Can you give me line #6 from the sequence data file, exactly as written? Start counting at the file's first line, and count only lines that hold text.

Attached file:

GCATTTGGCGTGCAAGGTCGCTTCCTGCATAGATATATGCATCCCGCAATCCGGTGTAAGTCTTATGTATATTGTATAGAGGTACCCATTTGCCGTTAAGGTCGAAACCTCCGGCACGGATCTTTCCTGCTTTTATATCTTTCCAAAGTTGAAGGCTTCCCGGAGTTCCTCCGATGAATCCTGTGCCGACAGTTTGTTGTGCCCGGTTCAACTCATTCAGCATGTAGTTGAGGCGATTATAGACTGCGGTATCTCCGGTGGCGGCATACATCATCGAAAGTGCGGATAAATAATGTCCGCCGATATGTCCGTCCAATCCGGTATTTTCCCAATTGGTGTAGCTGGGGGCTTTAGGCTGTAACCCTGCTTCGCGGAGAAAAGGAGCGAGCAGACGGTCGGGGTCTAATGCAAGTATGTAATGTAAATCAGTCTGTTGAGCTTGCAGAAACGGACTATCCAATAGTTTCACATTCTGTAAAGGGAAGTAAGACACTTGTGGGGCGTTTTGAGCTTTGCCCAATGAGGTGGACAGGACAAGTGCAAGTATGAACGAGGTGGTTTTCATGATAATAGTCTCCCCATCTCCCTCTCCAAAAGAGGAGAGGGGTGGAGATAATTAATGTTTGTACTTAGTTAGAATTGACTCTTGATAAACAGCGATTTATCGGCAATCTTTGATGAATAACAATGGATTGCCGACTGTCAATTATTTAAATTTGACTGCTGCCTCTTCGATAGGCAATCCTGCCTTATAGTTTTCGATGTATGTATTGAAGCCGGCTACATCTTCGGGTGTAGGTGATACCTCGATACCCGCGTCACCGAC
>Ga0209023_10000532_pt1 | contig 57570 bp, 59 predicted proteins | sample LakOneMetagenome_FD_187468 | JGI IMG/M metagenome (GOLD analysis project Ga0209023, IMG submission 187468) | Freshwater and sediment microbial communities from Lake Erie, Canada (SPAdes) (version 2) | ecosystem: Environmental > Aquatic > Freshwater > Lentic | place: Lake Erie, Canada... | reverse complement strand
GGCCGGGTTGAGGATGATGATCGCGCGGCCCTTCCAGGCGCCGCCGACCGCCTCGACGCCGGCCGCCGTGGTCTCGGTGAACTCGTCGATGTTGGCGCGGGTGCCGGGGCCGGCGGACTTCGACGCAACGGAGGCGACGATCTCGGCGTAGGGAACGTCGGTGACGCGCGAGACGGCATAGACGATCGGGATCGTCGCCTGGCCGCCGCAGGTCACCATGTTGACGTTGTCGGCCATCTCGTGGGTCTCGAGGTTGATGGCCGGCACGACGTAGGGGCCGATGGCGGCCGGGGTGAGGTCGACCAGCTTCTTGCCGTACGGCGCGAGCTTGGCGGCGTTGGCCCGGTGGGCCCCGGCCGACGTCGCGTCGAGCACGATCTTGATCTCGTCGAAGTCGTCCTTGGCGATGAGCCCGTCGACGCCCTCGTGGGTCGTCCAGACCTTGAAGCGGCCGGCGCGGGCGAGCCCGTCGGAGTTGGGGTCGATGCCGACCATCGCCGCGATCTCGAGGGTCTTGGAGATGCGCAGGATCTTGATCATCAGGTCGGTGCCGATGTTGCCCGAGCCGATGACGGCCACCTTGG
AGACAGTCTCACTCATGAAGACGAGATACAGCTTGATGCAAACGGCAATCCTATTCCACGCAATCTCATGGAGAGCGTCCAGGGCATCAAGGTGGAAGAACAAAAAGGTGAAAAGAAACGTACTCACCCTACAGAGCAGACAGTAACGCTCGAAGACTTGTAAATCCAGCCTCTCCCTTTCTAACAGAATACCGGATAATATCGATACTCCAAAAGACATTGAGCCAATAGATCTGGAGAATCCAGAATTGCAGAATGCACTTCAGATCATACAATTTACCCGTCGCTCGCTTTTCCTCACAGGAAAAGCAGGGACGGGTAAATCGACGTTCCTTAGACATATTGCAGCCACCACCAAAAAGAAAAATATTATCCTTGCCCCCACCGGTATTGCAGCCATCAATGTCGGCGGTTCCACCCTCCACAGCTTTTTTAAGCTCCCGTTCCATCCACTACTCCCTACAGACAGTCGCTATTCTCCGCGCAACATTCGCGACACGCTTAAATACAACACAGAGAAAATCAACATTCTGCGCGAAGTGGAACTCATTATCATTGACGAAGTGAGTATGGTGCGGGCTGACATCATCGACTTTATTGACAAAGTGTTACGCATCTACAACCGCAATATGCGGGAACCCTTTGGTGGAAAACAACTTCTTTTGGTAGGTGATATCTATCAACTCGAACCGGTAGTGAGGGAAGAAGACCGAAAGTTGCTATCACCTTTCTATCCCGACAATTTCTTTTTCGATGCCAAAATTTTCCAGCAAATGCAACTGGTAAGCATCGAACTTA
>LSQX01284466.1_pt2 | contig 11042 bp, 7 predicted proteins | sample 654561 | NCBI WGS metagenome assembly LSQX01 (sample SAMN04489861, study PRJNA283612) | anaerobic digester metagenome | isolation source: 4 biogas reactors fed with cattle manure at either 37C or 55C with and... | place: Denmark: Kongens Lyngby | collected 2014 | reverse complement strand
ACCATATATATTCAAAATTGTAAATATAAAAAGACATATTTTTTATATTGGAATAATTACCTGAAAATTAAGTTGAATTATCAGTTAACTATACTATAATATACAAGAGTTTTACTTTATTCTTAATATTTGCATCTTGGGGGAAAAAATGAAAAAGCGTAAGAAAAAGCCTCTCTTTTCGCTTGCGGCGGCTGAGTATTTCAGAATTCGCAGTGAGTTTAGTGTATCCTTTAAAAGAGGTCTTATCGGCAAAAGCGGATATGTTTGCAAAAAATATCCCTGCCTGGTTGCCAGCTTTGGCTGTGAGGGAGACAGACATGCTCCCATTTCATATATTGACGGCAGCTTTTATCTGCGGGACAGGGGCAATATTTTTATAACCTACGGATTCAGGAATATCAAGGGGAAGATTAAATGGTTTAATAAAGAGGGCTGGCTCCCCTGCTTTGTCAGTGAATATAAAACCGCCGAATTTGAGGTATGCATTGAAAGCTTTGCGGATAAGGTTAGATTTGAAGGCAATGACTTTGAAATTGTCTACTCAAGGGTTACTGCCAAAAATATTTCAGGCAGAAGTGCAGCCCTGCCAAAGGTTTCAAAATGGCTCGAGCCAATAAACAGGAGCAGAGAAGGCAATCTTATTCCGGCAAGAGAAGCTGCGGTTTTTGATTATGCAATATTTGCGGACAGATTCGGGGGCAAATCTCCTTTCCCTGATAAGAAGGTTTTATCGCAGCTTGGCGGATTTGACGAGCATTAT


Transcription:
ACCATATATATTCAAAATTGTAAATATAAAAAGACATATTTTTTATATTGGAATAATTACCTGAAAATTAAGTTGAATTATCAGTTAACTATACTATAATATACAAGAGTTTTACTTTATTCTTAATATTTGCATCTTGGGGGAAAAAATGAAAAAGCGTAAGAAAAAGCCTCTCTTTTCGCTTGCGGCGGCTGAGTATTTCAGAATTCGCAGTGAGTTTAGTGTATCCTTTAAAAGAGGTCTTATCGGCAAAAGCGGATATGTTTGCAAAAAATATCCCTGCCTGGTTGCCAGCTTTGGCTGTGAGGGAGACAGACATGCTCCCATTTCATATATTGACGGCAGCTTTTATCTGCGGGACAGGGGCAATATTTTTATAACCTACGGATTCAGGAATATCAAGGGGAAGATTAAATGGTTTAATAAAGAGGGCTGGCTCCCCTGCTTTGTCAGTGAATATAAAACCGCCGAATTTGAGGTATGCATTGAAAGCTTTGCGGATAAGGTTAGATTTGAAGGCAATGACTTTGAAATTGTCTACTCAAGGGTTACTGCCAAAAATATTTCAGGCAGAAGTGCAGCCCTGCCAAAGGTTTCAAAATGGCTCGAGCCAATAAACAGGAGCAGAGAAGGCAATCTTATTCCGGCAAGAGAAGCTGCGGTTTTTGATTATGCAATATTTGCGGACAGATTCGGGGGCAAATCTCCTTTCCCTGATAAGAAGGTTTTATCGCAGCTTGGCGGATTTGACGAGCATTAT